Turkish President Recep Tayyip Erdogan says no project excluding Turkey or Turkish Republic of Northern Cyprus can be realised in the Eastern Mediterranean.

Turkish President Recep Tayyip Erdogan addressed a press conferences in Ankara, following his meeting with Ersin Tatar, Prime Minister of the Turkish Republic of Northern Cyprus (TRNC).
Turkish President Recep Tayyip Erdogan addressed a press conferences in Ankara, following his meeting with Ersin Tatar, Prime Minister of the Turkish Republic of Northern Cyprus (TRNC). (AA)

Turkey will “resolutely” continue to explore hydrocarbon resources in the Eastern Mediterranean, President Recep Tayyip Erdogan said on Thursday.

Erdogan's remarks came at a press conference in Ankara, Turkey’s capital, following his meeting with Ersin Tatar, Prime Minister of the Turkish Republic of Northern Cyprus (TRNC).

Erdogan also held the irreconcilable attitudes of the Greek Cypriot Administration responsible for the lingering Cyprus dispute.

Turkey’s president also warned, "No project ignoring Turkey or Turkish Republic of Northern Cyprus can be realised in Eastern Mediterranean."

He also said that the EU's measures against Turkey and Turkish Cypriot over drillings will harm the European bloc itself.

Tatar is in Turkey for his first official visit to the country upon the invitation of Erdogan.

Some high-level officials from TRNC are accompanying Tatar during his trip.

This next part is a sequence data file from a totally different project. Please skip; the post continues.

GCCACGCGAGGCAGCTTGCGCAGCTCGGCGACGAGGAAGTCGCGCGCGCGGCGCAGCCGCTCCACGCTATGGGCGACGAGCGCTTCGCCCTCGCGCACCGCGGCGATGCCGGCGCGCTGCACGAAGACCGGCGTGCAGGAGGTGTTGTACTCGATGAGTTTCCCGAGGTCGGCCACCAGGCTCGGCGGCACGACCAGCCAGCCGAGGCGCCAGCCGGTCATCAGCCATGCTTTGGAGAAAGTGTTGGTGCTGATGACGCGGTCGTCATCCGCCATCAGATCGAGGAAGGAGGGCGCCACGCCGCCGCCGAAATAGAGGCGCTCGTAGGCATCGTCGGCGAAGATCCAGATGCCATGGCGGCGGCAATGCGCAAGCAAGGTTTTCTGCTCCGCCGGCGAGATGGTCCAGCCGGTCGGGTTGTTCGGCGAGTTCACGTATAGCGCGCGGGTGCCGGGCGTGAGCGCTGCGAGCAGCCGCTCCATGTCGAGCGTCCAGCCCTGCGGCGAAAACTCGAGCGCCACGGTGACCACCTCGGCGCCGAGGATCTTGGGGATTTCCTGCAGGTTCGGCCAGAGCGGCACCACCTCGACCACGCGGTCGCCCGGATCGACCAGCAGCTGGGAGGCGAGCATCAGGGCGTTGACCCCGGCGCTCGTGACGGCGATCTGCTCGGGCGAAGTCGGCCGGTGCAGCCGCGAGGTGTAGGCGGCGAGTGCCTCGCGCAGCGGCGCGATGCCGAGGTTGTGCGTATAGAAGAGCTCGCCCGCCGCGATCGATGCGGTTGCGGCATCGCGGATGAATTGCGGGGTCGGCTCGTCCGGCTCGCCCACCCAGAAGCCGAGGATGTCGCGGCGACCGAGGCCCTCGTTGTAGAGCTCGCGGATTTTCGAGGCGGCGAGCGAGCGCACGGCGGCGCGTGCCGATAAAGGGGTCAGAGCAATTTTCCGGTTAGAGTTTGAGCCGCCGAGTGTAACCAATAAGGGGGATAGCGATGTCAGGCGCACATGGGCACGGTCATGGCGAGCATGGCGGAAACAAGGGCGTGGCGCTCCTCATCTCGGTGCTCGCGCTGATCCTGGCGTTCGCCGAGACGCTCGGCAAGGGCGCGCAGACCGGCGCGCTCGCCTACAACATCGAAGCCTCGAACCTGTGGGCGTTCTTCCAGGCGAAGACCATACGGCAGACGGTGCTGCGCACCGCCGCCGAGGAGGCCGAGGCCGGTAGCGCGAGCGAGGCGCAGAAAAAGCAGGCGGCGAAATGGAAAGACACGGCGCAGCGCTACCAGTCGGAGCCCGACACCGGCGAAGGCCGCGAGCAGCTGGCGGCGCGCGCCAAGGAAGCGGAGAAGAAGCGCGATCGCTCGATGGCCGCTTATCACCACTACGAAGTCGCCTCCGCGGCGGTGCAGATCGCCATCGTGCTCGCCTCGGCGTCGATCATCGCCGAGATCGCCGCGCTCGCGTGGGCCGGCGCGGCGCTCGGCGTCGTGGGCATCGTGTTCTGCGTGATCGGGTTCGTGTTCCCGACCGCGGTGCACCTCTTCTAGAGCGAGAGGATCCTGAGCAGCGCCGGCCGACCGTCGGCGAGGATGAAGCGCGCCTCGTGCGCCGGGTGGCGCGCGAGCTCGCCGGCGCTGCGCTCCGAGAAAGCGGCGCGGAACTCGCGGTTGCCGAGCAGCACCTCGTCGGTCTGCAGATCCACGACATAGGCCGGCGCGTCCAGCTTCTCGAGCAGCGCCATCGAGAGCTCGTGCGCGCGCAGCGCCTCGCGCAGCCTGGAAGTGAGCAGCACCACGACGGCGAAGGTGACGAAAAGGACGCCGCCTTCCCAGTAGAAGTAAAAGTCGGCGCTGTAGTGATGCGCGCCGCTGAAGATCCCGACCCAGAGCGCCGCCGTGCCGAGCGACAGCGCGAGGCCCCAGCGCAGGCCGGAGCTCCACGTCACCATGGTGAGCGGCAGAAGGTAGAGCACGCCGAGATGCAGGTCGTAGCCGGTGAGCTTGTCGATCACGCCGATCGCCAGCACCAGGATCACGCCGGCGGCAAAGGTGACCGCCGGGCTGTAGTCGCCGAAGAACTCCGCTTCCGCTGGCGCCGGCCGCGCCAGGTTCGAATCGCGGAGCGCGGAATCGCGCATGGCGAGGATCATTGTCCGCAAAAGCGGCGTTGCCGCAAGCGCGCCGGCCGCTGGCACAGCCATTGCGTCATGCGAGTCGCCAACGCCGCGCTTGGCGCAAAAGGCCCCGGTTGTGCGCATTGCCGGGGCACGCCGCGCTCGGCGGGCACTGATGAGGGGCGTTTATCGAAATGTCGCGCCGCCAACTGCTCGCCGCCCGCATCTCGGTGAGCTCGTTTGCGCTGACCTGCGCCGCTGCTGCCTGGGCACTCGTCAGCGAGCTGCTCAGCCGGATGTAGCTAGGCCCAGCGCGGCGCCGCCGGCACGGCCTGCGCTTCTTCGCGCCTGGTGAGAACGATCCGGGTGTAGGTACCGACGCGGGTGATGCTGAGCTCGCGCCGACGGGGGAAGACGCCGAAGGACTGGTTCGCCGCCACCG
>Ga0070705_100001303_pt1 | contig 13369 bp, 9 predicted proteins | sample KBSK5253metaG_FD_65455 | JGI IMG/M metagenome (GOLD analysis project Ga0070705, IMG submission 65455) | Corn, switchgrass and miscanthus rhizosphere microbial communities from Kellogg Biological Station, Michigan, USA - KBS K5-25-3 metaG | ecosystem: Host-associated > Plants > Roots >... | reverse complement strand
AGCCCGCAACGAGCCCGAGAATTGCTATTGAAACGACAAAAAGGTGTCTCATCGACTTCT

Turkey has consistently contested the Greek Cypriot Administration’s unilateral drilling in the Eastern Mediterranean, asserting that the Turkish Republic of Northern Cyprus (TRNC) also has rights to the resources in the area.

Since spring this year, Ankara has sent two drilling vessels – Fatih and most recently Yavuz – to the Eastern Mediterranean, asserting the right of Turkey and the Turkish Republic of North Cyprus (TRNC) to the resources of the region.

Turkey’s first seismic vessel, the Barbaros Hayrettin Pasa, bought from Norway in 2013, has been conducting exploration in the Mediterranean since April 2017.

Athens and Greek Cypriots have opposed the move, threatening to arrest the ships’ crews and enlisting EU leaders to join their criticism.

In 1974, following a coup aiming at Cyprus’ annexation by Greece, Ankara had to intervene as a guarantor power. In 1983, the TRNC was founded.

The decades since then have seen several attempts to resolve the dispute, all ending in failure. The latest one, held with the participation of the guarantor countries – Turkey, Greece, and the UK – ended in 2017 in Switzerland.

Source: AA